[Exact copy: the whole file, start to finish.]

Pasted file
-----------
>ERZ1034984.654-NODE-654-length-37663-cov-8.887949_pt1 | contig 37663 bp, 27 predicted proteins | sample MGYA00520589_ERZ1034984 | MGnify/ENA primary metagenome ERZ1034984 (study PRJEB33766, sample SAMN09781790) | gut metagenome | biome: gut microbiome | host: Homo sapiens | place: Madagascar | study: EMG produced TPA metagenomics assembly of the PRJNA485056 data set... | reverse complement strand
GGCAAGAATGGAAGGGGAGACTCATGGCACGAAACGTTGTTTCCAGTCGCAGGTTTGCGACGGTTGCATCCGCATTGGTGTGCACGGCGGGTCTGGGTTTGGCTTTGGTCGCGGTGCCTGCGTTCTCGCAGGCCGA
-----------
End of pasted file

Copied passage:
>ERZ1034984.654-NODE-654-length-37663-cov-8.887949_pt1 | contig 37663 bp, 27 predicted proteins | sample MGYA00520589_ERZ1034984 | MGnify/ENA primary metagenome ERZ1034984 (study PRJEB33766, sample SAMN09781790) | gut metagenome | biome: gut microbiome | host: Homo sapiens | place: Madagascar | study: EMG produced TPA metagenomics assembly of the PRJNA485056 data set... | reverse complement strand
GGCAAGAATGGAAGGGGAGACTCATGGCACGAAACGTTGTTTCCAGTCGCAGGTTTGCGACGGTTGCATCCGCATTGGTGTGCACGGCGGGTCTGGGTTTGGCTTTGGTCGCGGTGCCTGCGTTCTCGCAGGCCGA